When on the roads anywhere in South Africa, the threat of hijacking never really goes away. Whether it is at a red robot, or in your own driveway, a criminal intent on stealing your car will find the opportunity to do so. The best thing you can do is be aware of their tricks.

Recently, the South African Police Service, released information about the latest ways hijackers are targeting motorists.

To be hijacked is a tremendously traumatic event. Not only are you robbed of your vehicle, but your sense of safety is also assaulted. Every day car theft of this kind is reported in towns and cities across the country and there is no saying which cars are more prone to theft than others. It could be a well-thought out crime or a spur of the moment attack, but the result is the same.

Hijacking is one of South Africa’s most common crimes and each time we drive our vehicles or arrive home late at night to a dark driveway and a manual gate, the thought of being hijacked is never too far from our minds. The SAPS has recognised a number of techniques that have become quite popular but keep in mind that although they can share their insight, it only goes so far in terms of keeping you safe.

New Hijacking Techniques

In Mahikeng, motorists have reported a number of fake traffic officers committing hijackings, a technique that is effective and sadly damaging the trust people have in traffic authorities. And on occasions, when the vehicle is stolen, the victims are not able to leave their cars, which makes for a terrifying event.

“Following a number of carjacking incidents that were recently reported at various clusters within the province, police urge motorists to be cautious when travelling or stopping alongside the roads or when ordered to stop by other motorists as that could be hijacking suspects.”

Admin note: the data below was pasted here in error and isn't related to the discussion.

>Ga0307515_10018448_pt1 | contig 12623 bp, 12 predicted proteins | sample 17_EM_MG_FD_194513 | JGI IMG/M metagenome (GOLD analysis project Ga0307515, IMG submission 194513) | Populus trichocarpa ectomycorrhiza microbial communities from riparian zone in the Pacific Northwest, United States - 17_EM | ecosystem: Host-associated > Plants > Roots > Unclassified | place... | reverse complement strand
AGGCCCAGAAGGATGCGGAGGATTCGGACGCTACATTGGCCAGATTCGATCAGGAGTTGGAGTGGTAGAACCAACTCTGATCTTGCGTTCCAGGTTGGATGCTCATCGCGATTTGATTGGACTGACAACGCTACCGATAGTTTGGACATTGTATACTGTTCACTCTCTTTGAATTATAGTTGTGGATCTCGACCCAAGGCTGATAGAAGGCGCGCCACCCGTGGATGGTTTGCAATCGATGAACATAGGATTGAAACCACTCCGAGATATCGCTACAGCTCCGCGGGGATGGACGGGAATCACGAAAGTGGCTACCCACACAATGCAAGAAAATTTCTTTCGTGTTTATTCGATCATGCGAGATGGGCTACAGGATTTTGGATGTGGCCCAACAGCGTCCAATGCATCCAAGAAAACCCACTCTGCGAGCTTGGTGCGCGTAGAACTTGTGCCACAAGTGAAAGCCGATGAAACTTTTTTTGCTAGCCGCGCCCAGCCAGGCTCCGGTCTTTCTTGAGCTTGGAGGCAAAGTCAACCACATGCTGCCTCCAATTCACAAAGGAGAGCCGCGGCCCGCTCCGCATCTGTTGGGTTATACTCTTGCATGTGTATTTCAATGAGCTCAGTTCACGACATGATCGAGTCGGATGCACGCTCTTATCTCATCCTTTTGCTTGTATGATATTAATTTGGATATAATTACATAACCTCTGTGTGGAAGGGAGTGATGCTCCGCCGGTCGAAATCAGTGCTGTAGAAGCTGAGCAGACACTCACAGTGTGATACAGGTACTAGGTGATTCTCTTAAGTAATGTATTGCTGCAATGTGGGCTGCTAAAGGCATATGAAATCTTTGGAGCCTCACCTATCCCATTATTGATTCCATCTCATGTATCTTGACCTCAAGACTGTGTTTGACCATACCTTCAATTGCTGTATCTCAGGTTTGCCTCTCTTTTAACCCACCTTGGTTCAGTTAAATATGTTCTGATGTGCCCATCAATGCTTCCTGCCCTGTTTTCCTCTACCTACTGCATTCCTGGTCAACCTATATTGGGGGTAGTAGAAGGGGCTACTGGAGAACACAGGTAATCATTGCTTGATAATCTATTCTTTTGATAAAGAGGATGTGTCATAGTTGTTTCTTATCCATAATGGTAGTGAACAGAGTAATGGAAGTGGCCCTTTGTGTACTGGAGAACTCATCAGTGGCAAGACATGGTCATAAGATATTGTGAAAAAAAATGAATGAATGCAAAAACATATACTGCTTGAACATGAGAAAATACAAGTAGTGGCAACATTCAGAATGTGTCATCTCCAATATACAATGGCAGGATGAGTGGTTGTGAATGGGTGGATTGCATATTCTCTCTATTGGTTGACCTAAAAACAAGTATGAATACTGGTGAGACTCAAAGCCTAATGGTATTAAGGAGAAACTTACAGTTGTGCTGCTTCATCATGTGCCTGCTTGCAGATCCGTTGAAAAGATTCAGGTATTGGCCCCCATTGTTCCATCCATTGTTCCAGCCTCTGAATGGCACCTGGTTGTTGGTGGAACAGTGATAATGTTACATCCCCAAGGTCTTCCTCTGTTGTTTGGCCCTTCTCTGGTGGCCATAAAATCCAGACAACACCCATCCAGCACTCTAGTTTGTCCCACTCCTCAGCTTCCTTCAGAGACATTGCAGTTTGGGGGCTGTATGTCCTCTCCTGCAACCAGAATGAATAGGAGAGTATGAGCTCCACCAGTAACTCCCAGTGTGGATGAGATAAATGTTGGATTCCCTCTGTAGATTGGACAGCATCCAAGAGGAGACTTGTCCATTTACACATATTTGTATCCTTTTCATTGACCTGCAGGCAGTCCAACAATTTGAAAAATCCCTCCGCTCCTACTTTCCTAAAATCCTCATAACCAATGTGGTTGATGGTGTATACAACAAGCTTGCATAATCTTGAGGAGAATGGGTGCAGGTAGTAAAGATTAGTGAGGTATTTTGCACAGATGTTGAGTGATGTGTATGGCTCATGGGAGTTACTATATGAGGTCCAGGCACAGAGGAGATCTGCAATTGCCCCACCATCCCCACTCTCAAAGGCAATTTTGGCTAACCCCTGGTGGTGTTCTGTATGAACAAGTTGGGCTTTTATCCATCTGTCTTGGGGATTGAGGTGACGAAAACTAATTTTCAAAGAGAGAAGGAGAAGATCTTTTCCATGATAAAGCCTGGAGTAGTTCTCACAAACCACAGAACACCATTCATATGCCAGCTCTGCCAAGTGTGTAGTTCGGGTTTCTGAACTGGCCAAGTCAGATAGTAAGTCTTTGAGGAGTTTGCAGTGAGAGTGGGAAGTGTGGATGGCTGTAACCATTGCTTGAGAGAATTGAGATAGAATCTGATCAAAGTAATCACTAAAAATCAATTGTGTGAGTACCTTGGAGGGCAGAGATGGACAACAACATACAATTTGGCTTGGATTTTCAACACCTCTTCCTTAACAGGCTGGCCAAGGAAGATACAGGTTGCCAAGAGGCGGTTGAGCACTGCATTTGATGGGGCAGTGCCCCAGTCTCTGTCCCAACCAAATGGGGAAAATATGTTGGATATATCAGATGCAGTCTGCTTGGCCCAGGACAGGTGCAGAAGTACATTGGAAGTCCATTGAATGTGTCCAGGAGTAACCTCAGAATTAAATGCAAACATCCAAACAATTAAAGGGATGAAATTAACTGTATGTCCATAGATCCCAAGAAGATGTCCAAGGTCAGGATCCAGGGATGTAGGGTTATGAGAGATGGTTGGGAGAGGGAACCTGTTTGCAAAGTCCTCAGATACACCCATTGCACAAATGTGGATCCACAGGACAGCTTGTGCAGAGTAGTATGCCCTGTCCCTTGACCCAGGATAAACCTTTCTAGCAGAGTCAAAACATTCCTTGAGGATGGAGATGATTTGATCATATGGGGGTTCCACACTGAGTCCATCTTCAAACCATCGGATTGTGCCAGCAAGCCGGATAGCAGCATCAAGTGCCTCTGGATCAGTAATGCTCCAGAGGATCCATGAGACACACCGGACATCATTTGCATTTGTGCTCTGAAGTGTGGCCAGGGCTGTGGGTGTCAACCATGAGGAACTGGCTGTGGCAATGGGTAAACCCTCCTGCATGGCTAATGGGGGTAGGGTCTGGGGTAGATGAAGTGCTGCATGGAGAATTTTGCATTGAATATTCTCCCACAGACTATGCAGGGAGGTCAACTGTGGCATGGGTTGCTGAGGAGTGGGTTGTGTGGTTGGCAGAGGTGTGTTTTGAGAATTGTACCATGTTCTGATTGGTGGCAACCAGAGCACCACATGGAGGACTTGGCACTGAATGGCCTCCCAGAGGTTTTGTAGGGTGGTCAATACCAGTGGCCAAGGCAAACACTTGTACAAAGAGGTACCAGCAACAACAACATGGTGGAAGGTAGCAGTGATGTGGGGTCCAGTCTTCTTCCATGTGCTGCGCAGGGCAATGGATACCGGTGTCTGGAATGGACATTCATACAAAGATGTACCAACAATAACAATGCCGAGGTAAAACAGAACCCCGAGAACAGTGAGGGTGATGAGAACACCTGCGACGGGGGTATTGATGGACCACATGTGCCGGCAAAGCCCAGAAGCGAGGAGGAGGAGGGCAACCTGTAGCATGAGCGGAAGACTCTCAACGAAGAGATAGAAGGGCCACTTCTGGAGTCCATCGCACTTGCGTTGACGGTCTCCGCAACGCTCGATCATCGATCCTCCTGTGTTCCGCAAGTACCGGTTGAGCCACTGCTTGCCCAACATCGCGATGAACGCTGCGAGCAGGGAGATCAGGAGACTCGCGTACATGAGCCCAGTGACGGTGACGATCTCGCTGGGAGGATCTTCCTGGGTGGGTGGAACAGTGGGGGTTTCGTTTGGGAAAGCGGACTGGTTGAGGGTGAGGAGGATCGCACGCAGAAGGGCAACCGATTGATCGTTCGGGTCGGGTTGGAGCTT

“In some instances, particularly in Mahikeng Cluster, unsuspecting motorists were stopped, robbed of their valuables and their vehicles hijacked by people who pretended to be traffic or police officials. Motorists are requested to be vigilant and to report suspicious persons or vehicles at the nearest police stations.” – SAPS statement

Along with the worrying trend of false police officers, the SAPS have also noted other trends that have become all too familiar with this crime. Drivers who pull over to relieve themselves on the side of the road instantly put themselves at risk and then there is the issue with staged accidents. Good Samaritans stop to assist the supposed victim of a minor accident and end up victims themselves.

Of the little advice, the police could give, especially when considering just how difficult it is to avoid being hijacked, using your common sense comes out on top. If your gut tells you something is off, trust it. You should also try to not travel on your own.

Don’t arrive home in the dark and use gate automation to make sure that you don’t have to leave your vehicle.

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